4 October 2011
First images from ALMA radio telescope
by Kate Melville
The world's most complex ground-based astronomy observatory, the Atacama Large Millimeter/submillimeter Array (ALMA) in northern Chile, has captured its first image - a pair of colliding galaxies. The detailed view of the merging Antennae Galaxies confirms that the ALMA array - which is still only one-third complete - will eventually allow astronomers to explore some of the farthest and most hidden corners of the Cosmos.
"With millimeter and submillimeter waves, we can watch planet formation, investigate astrochemistry, and detect the light that is finally reaching us from the Universe's earliest galaxies. ALMA's first projects will flex the telescope's capabilities in all of these fields and many, many more," said Dr. Alison Peck, ALMA Deputy Project Scientist.
Peck explained that the Antennae galaxies were chosen as the test subject because they are in the process of undergoing the type of spectacular, violent merger that many galaxies may have undergone since their formation, but that astronomers have rarely caught in action. She compares the image to that of an ultrasound of an expectant mother's womb, revealing hidden starbirth nestled inside otherwise obscuring dust clouds.
"The collision of these two galaxies has turned them into an impressive star-making factory. With Hubble, we've seen the formation of thousands of massive super star clusters, each with thousands or even millions of young stars in them," added ALMA aficionado, Dr. Brad Whitmore. "With ALMA, we will focus on the heart of the collision, the interaction region where the two galaxies are crashing together. We can then study the formation of the Antennae's most impressive fireworks and look into the cores of the giant molecular clouds where the star clusters are born."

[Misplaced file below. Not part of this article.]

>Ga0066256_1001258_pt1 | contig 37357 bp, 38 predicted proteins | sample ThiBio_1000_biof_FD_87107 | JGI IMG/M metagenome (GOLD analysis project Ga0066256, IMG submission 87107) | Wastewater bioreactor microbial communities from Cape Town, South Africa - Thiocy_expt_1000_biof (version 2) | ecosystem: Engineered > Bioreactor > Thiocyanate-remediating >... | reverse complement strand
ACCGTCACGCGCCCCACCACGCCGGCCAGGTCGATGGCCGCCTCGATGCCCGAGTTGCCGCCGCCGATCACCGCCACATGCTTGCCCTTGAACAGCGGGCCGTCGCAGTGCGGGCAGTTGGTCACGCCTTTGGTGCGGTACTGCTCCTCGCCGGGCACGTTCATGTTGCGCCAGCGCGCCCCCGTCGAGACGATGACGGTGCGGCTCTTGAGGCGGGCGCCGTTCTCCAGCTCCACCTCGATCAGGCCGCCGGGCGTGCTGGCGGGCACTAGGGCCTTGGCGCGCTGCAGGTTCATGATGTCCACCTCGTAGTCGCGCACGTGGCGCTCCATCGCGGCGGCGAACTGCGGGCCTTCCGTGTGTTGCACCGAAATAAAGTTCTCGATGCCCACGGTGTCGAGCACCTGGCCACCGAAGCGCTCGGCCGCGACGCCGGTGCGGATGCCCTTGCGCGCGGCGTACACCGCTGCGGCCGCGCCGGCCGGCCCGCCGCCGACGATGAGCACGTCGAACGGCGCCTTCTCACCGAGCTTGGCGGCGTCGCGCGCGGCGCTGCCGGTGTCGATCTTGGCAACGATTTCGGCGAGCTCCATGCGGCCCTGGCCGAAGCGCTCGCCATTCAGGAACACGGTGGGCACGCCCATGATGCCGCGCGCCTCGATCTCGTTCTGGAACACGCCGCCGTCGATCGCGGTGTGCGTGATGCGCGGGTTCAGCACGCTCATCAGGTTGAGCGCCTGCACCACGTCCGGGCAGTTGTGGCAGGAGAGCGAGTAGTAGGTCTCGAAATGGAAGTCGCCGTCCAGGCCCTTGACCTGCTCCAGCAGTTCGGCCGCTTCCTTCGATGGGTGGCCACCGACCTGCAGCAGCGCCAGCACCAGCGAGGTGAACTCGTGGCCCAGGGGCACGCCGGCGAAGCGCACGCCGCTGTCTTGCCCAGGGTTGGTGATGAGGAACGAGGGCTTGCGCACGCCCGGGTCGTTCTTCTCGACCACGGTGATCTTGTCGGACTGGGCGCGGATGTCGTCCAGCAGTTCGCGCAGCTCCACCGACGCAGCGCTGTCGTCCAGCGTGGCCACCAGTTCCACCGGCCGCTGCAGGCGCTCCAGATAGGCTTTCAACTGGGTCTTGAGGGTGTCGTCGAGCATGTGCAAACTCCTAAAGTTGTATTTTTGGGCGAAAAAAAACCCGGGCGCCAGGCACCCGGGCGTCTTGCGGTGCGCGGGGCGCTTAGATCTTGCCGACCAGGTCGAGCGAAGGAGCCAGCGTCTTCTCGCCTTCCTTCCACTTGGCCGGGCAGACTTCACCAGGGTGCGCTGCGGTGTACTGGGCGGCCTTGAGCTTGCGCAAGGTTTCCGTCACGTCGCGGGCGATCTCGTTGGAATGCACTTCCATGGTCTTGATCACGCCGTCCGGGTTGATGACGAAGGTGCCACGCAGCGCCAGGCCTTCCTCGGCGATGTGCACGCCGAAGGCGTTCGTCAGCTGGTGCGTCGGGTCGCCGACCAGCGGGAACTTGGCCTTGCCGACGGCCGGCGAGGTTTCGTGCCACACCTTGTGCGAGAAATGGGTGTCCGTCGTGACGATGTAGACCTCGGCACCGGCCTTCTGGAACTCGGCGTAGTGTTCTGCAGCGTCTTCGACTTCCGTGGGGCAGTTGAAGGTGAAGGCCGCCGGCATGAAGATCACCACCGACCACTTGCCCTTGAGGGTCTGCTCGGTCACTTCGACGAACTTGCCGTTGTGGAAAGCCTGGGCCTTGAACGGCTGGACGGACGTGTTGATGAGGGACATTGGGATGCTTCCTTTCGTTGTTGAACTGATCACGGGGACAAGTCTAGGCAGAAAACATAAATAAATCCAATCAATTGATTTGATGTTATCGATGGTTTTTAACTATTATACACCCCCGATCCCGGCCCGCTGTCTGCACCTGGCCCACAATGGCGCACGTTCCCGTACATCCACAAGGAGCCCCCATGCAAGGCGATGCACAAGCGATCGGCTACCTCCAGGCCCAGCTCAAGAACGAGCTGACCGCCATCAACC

During these first observations, ALMA will continue its construction phase in the Chilean Andes, high on the remote Chajnantor Plain in the harsh Atacama Desert. By 2013, ALMA will be complete with 66 dishes, but these first images have been produced with only one-third that number. Each new, climate-armored telescope will join the array and be linked via fiber optic cabling. The views from each distant telescope are assembled into one large view by one of the world's fastest, special-purpose supercomputers, the ALMA Correlator. Designed and built by the National Radio Astronomy Observatory Technology Center in Charlottesville, Virginia, the ALMA Correlator performs 17 quadrillion operations per second.
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